Friedrich Holderlin

Hölderlin, Friedrich

Friedrich Hölderlin (frē´drĬkh höl´dərlĬn), 1770–1843, German lyric poet. Befriended and influenced by Schiller, Hölderlin produced, before the onset of insanity at 36, lofty yet subjective poetry, modeled on classic Greek verse. Little known outside Germany, he is highly regarded by critics and is generally considered to be a link between the classic and romantic schools. Besides lyrics (1820), he wrote an elegiac novel in prose, Hyperion (1797–99; tr. in Pierce and Schreiber, Fact and Fancy of German Romance, 1927), and a dramatic fragment, Der Tod des Empedokles (1799). Selections of his verse were translated by Christopher Middleton (1973) and Michael Hamburger (1980)

See studies by E. E. George ed.(1972), and R. Unger (1984).

The Columbia Encyclopedia, 6th ed. Copyright© 2015, The Columbia University Press.

Friedrich Holderlin: Selected full-text books and articles

Holderlin By David Constantine Clarendon Press, 1988
Three Encounters with Germany: Goethe, Holderlin, Rilke By Ziegler, Heide The Review of Contemporary Fiction, Vol. 24, No. 3, Fall 2004
Taboos in German Literature By David Jackson Berghahn Books, 1996
Librarian’s tip: Chap. 3 "Saying and Not Saying in Holderlin's Work"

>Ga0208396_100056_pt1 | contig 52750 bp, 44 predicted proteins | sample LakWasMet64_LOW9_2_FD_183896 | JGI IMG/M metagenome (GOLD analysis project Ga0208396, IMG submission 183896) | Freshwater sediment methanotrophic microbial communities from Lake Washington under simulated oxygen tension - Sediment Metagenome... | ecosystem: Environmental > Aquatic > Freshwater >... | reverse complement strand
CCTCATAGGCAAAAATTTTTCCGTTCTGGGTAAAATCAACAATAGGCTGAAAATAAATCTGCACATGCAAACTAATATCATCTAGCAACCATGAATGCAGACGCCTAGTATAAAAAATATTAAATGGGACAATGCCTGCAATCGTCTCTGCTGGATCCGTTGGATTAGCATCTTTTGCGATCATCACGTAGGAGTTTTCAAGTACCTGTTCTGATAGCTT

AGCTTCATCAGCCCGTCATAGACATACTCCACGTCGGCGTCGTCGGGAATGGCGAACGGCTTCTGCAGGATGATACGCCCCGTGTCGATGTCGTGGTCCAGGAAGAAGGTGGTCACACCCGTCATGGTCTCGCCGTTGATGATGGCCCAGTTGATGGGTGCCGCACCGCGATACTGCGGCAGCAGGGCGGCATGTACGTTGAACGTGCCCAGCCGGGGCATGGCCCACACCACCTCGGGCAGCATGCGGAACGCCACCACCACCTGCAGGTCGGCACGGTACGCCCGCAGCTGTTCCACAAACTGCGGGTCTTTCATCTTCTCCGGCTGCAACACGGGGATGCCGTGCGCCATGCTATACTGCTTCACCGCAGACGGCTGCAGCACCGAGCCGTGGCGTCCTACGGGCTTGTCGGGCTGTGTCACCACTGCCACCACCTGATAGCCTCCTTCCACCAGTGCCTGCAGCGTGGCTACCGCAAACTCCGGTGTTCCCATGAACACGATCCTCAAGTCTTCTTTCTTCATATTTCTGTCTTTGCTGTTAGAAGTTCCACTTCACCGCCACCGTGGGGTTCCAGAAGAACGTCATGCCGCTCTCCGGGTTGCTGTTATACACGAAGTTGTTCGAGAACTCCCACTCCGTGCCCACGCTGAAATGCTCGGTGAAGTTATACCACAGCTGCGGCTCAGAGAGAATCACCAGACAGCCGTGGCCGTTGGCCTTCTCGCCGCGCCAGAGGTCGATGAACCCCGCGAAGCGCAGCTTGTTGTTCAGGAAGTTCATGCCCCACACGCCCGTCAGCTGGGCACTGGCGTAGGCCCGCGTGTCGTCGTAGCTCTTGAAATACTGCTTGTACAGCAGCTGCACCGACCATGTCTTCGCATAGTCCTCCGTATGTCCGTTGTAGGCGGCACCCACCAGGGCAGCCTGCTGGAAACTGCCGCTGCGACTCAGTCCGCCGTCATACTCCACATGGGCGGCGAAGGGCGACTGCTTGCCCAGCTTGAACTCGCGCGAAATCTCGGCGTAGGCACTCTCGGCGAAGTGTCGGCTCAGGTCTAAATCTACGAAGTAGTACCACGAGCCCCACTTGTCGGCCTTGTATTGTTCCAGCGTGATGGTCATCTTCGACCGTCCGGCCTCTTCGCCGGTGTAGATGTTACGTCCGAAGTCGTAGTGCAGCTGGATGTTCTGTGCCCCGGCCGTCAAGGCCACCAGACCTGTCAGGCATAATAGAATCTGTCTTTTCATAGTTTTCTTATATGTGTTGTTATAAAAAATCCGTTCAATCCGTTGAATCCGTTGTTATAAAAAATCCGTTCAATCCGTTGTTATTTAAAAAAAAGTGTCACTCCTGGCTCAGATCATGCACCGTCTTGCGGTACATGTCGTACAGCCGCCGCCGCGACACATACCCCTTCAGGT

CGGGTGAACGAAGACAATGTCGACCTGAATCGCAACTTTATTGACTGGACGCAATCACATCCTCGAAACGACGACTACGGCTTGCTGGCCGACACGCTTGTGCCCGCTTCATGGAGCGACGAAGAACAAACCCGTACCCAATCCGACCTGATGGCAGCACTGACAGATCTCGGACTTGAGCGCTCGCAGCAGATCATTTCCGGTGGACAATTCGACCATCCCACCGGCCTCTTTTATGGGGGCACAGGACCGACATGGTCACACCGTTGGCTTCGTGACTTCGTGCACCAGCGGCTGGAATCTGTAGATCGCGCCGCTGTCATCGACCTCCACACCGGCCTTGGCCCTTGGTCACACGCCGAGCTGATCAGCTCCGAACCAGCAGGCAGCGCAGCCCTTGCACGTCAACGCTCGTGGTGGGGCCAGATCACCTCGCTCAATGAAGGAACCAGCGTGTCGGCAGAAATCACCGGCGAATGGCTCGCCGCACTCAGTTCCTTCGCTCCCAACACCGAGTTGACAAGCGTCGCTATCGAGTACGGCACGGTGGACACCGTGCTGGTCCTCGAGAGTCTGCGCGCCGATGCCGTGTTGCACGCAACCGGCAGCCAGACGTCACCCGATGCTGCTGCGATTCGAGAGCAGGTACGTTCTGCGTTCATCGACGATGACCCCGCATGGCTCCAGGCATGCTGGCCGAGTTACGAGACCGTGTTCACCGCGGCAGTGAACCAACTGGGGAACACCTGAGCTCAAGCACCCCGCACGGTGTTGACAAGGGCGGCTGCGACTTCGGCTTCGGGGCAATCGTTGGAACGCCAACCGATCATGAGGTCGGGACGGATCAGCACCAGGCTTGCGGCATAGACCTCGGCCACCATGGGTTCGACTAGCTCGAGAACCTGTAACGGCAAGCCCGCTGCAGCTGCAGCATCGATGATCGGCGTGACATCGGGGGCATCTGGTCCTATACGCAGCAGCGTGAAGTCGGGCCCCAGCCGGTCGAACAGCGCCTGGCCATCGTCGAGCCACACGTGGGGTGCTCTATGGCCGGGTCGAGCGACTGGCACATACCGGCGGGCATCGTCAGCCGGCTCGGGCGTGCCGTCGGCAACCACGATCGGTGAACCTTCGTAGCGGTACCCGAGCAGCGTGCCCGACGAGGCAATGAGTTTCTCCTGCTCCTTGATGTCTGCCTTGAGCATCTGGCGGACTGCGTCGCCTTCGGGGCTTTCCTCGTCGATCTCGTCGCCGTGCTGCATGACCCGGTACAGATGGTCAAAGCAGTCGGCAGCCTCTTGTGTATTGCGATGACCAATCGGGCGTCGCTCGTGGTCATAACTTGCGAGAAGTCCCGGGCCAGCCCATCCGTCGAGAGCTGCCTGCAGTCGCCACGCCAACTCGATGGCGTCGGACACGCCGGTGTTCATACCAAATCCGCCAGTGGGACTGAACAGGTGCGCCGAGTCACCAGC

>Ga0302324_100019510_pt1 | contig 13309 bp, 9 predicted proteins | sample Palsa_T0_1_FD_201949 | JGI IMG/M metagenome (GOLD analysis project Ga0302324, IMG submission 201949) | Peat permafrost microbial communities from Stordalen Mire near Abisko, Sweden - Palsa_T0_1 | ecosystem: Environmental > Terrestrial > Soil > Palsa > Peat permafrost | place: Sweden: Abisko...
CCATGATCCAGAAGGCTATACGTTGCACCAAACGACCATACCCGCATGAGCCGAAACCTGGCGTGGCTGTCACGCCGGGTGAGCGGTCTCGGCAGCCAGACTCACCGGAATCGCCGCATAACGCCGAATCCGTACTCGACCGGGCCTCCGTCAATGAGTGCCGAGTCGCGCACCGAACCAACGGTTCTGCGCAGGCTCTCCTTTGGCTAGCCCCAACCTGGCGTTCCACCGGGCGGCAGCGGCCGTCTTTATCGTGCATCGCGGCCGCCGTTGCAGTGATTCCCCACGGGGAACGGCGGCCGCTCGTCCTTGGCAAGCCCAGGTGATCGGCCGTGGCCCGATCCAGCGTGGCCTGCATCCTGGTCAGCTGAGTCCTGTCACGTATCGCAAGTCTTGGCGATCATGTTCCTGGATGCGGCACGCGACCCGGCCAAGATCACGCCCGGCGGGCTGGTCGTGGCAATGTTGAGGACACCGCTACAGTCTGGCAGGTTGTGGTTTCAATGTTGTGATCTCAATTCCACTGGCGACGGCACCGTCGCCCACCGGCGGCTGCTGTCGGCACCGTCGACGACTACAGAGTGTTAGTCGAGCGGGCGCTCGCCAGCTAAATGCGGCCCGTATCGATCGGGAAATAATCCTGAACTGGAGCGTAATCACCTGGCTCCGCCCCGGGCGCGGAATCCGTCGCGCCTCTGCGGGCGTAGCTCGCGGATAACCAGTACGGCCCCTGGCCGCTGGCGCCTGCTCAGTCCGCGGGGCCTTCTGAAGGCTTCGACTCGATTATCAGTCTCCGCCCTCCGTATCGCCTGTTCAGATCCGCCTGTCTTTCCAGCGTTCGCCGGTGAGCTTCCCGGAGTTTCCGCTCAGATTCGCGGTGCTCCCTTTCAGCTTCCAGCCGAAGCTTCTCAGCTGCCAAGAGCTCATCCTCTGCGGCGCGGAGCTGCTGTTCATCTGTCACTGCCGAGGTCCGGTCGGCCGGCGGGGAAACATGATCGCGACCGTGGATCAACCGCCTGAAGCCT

Literary Paternity, Literary Friendship: Essays in Honor of Stanley Corngold By Gerhard Richter University of North Carolina Press, 2002
Librarian’s tip: Chap. 3 "Connotations of Friendship and Love in Schiller's Philosophical Letters and Holderlin's Hyperion"
Beyond Theory: Eighteenth-Century German Literature and the Poetics of Irony By Benjamin Bennett Cornell University Press, 1993
Librarian’s tip: Chap. Two "Holderlin's 'An die Parzen': Poetry as a Game in Society"
The Experience of the Foreign: Culture and Translation in Romantic Germany By Antoine Berman; S. Heyvaert State University of New York Press, 1992
Librarian’s tip: Chap. 11 "Holderlin: The National and the Foreign"
Aesthetics and Subjectivity: From Kant to Nietzsche By Andrew Bowie Manchester University Press, 2003 (2nd edition)
Librarian’s tip: Chap. 3 "Reflections on the Subject: Fichte, Holderlin, and Novalis"
German Philosophy, 1760-1860: The Legacy of Idealism By Terry Pinkard Cambridge University Press, 2002
Librarian’s tip: Chap. 6 "The 1790s after Fichte: The Romantic Appropriation of Kant (I): Holderlin, Novalis, Schleiermacher, Schlegel"
The Space of Literature By Maurice Blanchot; Ann Smock University of Nebraska Press, 1982
Librarian’s tip: "Holderlin's Itinerary" begins on p. 269
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